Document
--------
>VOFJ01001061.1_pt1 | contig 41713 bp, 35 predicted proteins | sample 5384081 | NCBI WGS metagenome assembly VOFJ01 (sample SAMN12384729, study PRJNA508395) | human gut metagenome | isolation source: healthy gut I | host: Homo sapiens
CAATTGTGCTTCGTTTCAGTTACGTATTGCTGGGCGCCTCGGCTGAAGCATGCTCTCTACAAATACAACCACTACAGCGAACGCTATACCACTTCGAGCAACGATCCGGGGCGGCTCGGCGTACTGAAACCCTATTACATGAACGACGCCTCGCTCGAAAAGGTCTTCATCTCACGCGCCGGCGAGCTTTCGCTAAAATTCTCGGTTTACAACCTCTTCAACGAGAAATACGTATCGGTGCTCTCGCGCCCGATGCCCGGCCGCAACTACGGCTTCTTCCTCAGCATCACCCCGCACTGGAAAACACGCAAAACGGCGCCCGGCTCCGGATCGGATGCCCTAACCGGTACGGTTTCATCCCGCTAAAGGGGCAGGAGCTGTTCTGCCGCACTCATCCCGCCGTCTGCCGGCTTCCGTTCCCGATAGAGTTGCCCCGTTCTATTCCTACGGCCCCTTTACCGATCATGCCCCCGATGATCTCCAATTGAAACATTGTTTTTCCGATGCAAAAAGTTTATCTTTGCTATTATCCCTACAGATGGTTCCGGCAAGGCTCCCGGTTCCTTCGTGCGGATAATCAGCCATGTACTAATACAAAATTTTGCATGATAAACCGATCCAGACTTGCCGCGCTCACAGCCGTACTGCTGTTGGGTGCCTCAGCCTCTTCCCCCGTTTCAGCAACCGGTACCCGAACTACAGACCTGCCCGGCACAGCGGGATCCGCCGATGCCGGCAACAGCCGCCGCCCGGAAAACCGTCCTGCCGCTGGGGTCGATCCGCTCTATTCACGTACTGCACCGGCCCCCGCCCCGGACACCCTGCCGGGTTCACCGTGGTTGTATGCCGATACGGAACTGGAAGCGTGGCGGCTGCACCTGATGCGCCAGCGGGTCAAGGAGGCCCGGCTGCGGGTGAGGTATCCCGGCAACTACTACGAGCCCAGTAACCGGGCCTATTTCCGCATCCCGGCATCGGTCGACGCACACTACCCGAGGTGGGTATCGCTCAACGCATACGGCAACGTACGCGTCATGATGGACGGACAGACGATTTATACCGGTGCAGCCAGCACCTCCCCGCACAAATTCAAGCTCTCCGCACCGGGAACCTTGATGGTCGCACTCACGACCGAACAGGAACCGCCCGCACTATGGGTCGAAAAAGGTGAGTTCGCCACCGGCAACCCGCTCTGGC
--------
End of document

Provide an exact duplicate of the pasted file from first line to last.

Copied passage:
>VOFJ01001061.1_pt1 | contig 41713 bp, 35 predicted proteins | sample 5384081 | NCBI WGS metagenome assembly VOFJ01 (sample SAMN12384729, study PRJNA508395) | human gut metagenome | isolation source: healthy gut I | host: Homo sapiens
CAATTGTGCTTCGTTTCAGTTACGTATTGCTGGGCGCCTCGGCTGAAGCATGCTCTCTACAAATACAACCACTACAGCGAACGCTATACCACTTCGAGCAACGATCCGGGGCGGCTCGGCGTACTGAAACCCTATTACATGAACGACGCCTCGCTCGAAAAGGTCTTCATCTCACGCGCCGGCGAGCTTTCGCTAAAATTCTCGGTTTACAACCTCTTCAACGAGAAATACGTATCGGTGCTCTCGCGCCCGATGCCCGGCCGCAACTACGGCTTCTTCCTCAGCATCACCCCGCACTGGAAAACACGCAAAACGGCGCCCGGCTCCGGATCGGATGCCCTAACCGGTACGGTTTCATCCCGCTAAAGGGGCAGGAGCTGTTCTGCCGCACTCATCCCGCCGTCTGCCGGCTTCCGTTCCCGATAGAGTTGCCCCGTTCTATTCCTACGGCCCCTTTACCGATCATGCCCCCGATGATCTCCAATTGAAACATTGTTTTTCCGATGCAAAAAGTTTATCTTTGCTATTATCCCTACAGATGGTTCCGGCAAGGCTCCCGGTTCCTTCGTGCGGATAATCAGCCATGTACTAATACAAAATTTTGCATGATAAACCGATCCAGACTTGCCGCGCTCACAGCCGTACTGCTGTTGGGTGCCTCAGCCTCTTCCCCCGTTTCAGCAACCGGTACCCGAACTACAGACCTGCCCGGCACAGCGGGATCCGCCGATGCCGGCAACAGCCGCCGCCCGGAAAACCGTCCTGCCGCTGGGGTCGATCCGCTCTATTCACGTACTGCACCGGCCCCCGCCCCGGACACCCTGCCGGGTTCACCGTGGTTGTATGCCGATACGGAACTGGAAGCGTGGCGGCTGCACCTGATGCGCCAGCGGGTCAAGGAGGCCCGGCTGCGGGTGAGGTATCCCGGCAACTACTACGAGCCCAGTAACCGGGCCTATTTCCGCATCCCGGCATCGGTCGACGCACACTACCCGAGGTGGGTATCGCTCAACGCATACGGCAACGTACGCGTCATGATGGACGGACAGACGATTTATACCGGTGCAGCCAGCACCTCCCCGCACAAATTCAAGCTCTCCGCACCGGGAACCTTGATGGTCGCACTCACGACCGAACAGGAACCGCCCGCACTATGGGTCGAAAAAGGTGAGTTCGCCACCGGCAACCCGCTCTGGC